The Saint Martin’s Day is a celebrated through whole Germany. The traditions anyway vary from region to region. In the Bergische Land, where I live, and in the Rhineland, one tradition is to give a Weckmann to each child after the lantern procession. In other regions instead of this weckmann they get a Martinsbrezel (Martin’s pretzel).
I learned about these tradition quiet recently and did some researching then. And interestingly this tradition is rather wide spread and there are differnt kinds of pretzels. In some regions, they are topped with pearl sugar before baking while in other regions they are brushed with butter and turned in fine sugar after baking.
I decided to try the second variant. Due to the big amount of sugar decided to use only a small anount of sugar in the dough. And then these pretzel are big treat – they may not replace a weckmann in this house but are a good addition to them!
yields 10 pretzels
- 150g flourType 550
- 75g Water
- 0,5g fresh yeast
- 350g flour Type 550
- 220g Water
- 50g Egg
- 10g Salt
- 10g fresh yeast
- 4g Malt
- 5g psyllium hulls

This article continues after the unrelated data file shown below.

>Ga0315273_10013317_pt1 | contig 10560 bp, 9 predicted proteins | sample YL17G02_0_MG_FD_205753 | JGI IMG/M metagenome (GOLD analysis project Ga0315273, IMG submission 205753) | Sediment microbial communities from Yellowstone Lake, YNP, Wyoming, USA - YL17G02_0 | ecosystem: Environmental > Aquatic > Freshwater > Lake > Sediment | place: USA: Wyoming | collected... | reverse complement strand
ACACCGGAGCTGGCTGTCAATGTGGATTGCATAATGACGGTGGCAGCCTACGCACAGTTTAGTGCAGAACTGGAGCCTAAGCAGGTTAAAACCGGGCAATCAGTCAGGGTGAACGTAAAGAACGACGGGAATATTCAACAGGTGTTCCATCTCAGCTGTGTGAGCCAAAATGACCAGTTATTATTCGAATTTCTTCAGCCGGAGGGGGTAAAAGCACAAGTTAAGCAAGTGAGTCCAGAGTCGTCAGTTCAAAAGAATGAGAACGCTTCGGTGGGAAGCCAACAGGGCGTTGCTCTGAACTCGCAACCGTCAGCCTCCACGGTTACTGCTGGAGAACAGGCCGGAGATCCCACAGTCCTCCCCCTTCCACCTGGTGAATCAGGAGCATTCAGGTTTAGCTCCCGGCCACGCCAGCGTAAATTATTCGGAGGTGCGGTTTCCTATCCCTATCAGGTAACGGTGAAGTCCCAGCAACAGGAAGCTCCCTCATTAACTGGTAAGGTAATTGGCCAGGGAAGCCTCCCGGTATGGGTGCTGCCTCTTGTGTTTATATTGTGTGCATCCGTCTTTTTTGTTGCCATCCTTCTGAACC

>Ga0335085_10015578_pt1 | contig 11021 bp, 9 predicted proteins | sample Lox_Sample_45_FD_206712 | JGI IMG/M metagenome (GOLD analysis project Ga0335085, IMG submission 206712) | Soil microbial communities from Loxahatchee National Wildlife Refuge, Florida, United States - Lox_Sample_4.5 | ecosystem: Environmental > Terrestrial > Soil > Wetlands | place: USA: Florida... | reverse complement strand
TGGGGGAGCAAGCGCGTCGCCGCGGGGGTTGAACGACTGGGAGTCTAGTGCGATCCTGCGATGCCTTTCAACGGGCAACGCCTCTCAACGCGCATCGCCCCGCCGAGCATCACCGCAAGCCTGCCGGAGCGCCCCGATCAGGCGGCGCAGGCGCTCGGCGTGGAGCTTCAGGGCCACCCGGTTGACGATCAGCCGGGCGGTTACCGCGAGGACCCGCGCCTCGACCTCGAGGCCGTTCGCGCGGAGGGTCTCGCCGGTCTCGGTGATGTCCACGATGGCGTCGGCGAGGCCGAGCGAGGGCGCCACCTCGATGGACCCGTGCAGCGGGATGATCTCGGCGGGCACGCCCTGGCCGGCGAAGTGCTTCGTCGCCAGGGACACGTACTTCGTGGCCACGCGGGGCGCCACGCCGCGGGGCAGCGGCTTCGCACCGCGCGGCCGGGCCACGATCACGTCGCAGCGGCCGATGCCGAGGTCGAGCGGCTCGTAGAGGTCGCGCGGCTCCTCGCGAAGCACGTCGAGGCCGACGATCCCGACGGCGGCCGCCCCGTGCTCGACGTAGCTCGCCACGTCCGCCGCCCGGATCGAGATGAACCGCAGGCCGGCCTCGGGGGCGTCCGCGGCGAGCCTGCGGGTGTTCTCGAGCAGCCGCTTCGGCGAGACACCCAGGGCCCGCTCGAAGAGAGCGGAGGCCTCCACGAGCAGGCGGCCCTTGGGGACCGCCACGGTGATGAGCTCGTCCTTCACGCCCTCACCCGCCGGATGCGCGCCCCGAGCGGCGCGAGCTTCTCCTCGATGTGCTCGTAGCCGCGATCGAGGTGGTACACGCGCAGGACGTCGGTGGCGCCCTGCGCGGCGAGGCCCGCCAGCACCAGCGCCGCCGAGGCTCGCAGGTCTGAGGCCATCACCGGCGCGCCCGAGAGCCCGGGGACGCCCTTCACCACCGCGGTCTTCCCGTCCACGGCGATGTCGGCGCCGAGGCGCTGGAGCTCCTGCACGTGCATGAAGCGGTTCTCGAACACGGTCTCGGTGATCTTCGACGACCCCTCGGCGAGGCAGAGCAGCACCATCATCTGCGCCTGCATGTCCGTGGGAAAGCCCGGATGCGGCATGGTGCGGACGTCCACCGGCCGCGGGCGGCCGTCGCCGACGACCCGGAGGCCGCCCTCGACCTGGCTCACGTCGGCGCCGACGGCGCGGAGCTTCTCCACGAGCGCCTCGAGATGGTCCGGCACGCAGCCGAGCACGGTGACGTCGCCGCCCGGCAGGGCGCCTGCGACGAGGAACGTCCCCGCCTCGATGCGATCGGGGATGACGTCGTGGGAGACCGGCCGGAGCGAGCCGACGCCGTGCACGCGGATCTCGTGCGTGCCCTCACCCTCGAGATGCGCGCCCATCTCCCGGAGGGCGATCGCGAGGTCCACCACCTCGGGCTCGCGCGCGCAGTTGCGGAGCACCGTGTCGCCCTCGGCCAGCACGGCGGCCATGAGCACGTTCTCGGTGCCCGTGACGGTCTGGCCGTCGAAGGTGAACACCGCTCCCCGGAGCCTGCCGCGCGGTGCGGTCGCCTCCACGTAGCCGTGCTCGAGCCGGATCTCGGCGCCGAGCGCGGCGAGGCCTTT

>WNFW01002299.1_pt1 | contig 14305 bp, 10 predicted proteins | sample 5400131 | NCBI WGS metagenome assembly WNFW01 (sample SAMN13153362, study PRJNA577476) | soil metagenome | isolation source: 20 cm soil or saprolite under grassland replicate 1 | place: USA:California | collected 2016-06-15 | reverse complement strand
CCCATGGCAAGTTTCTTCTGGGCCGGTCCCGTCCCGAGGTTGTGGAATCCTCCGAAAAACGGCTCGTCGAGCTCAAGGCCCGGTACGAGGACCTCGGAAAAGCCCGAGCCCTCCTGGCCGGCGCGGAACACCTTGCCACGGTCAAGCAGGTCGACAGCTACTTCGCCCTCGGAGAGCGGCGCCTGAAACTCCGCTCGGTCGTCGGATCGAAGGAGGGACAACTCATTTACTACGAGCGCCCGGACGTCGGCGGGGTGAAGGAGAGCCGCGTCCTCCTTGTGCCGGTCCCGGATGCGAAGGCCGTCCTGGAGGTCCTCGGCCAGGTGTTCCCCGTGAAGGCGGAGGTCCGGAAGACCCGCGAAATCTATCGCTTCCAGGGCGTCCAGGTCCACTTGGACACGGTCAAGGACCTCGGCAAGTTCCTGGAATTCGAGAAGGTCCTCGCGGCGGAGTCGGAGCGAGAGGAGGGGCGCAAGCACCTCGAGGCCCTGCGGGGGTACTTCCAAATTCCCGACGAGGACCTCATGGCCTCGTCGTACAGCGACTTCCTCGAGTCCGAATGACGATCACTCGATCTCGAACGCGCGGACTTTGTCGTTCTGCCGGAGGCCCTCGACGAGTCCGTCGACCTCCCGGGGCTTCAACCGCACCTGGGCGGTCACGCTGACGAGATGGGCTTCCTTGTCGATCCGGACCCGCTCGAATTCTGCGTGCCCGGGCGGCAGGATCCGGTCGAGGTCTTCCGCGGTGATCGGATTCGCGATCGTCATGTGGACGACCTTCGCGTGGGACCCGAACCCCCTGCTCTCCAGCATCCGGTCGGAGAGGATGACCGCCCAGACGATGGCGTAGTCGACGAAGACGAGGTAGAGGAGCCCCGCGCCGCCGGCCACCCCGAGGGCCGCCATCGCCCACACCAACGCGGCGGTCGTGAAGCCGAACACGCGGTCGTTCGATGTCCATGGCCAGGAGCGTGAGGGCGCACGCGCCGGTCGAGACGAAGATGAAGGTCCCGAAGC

- 40g sugar
- 100g Butter
- 50g molten Butter
- ca 150g fine sugar
Mix the ingredients for the biga and let it rise for 16-24 hours in the fridge.
Knead all ingredients except sugar and butter for 5 min at slow speed. Then knead 7 min at fast speed. Now add the sugar in small increments and knead until the sugar is incooperated before adding the next sugar. At last add the butter all at once. Knead to full gluten development.
Let rise for 90 min at room temperature and another 2 hours in the fridge.
Divide the dough into pieces of 80g and form them to light balls. Rest them for 20 min.
Now roll the dough to a strand of 70 cm. The strand should be a bit thicker in the middle then at the ends. Form to a pretzel and place on a baking tray lined with baking parchment.
Proof 90 min on room temperature.
Bake it at 200°C for 15-17 min with steam.
After baking brush with molten butter while the pretzels are still hot. Turn them now in fine sugar and place them on a wired tray to cool down.